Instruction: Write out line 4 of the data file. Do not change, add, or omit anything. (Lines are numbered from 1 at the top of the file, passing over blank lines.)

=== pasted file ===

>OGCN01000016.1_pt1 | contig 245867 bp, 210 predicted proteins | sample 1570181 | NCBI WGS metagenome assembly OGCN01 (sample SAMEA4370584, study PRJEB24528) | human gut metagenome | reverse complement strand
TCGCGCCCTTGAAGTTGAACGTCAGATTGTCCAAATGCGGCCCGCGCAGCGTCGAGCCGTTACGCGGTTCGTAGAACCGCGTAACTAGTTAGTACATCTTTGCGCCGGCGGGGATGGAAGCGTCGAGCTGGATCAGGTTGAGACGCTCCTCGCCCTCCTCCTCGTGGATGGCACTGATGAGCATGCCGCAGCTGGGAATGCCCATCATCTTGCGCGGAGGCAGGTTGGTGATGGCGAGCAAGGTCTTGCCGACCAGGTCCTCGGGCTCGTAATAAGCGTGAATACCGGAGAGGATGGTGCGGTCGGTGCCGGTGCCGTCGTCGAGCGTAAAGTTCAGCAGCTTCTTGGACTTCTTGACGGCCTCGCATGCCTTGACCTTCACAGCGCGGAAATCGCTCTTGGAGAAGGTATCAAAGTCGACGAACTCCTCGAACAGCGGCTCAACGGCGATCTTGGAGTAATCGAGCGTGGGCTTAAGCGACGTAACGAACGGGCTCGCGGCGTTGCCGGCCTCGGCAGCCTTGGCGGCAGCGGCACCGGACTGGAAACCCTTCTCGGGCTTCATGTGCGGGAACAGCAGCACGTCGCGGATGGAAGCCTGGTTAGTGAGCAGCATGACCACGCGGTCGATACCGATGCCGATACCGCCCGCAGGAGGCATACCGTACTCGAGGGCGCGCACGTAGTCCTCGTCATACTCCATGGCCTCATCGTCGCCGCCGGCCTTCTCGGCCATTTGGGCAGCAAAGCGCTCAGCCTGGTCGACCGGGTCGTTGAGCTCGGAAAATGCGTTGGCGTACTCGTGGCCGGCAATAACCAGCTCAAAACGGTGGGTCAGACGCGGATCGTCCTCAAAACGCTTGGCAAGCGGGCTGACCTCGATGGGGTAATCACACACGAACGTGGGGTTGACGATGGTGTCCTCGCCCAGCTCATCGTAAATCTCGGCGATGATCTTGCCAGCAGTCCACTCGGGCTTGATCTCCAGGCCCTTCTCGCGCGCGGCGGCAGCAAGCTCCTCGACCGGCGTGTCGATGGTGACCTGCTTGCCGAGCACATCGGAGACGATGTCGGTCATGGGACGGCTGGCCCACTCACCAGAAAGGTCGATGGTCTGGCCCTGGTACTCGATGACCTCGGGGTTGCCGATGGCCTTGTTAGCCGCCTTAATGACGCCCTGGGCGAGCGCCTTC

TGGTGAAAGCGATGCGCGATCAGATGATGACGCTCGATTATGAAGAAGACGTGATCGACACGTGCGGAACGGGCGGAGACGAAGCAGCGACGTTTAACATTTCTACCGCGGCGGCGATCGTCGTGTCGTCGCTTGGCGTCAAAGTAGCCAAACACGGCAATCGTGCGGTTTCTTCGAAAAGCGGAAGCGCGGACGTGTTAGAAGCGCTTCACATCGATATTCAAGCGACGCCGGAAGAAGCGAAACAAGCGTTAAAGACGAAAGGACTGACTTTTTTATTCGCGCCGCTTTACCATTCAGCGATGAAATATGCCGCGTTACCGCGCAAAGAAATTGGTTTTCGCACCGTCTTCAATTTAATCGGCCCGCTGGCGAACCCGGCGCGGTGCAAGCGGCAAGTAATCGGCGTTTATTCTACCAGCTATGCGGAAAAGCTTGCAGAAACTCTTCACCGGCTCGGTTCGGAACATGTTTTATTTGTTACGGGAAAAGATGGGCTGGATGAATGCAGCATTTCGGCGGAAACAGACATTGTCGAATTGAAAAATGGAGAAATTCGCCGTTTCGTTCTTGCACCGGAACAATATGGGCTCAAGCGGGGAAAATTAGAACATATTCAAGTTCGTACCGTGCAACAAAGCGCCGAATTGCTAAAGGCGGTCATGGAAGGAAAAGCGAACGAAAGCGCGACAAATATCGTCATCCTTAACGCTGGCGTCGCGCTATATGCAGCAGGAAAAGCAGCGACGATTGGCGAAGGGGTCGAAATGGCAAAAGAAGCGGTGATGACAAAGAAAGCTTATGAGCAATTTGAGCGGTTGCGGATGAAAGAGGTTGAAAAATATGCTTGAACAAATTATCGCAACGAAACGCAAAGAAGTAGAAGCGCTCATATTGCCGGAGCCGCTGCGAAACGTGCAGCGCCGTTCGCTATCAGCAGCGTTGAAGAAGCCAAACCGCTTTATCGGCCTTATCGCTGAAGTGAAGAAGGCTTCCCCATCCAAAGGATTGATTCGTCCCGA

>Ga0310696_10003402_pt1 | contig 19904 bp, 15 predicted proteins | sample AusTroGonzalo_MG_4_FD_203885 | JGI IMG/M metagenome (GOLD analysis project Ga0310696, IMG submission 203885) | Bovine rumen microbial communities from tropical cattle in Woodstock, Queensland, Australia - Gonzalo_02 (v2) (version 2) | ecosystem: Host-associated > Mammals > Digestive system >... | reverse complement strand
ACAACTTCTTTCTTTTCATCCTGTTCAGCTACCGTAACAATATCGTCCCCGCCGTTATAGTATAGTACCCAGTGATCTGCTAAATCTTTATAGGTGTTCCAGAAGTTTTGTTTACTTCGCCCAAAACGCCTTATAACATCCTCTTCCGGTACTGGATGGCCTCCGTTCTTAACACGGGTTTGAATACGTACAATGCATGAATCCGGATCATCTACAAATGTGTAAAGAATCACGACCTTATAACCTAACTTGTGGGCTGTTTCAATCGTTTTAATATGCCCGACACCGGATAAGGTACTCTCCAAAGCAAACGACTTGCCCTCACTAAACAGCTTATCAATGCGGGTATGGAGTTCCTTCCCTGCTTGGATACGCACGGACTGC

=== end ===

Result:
>Ga0310696_10003402_pt1 | contig 19904 bp, 15 predicted proteins | sample AusTroGonzalo_MG_4_FD_203885 | JGI IMG/M metagenome (GOLD analysis project Ga0310696, IMG submission 203885) | Bovine rumen microbial communities from tropical cattle in Woodstock, Queensland, Australia - Gonzalo_02 (v2) (version 2) | ecosystem: Host-associated > Mammals > Digestive system >... | reverse complement strand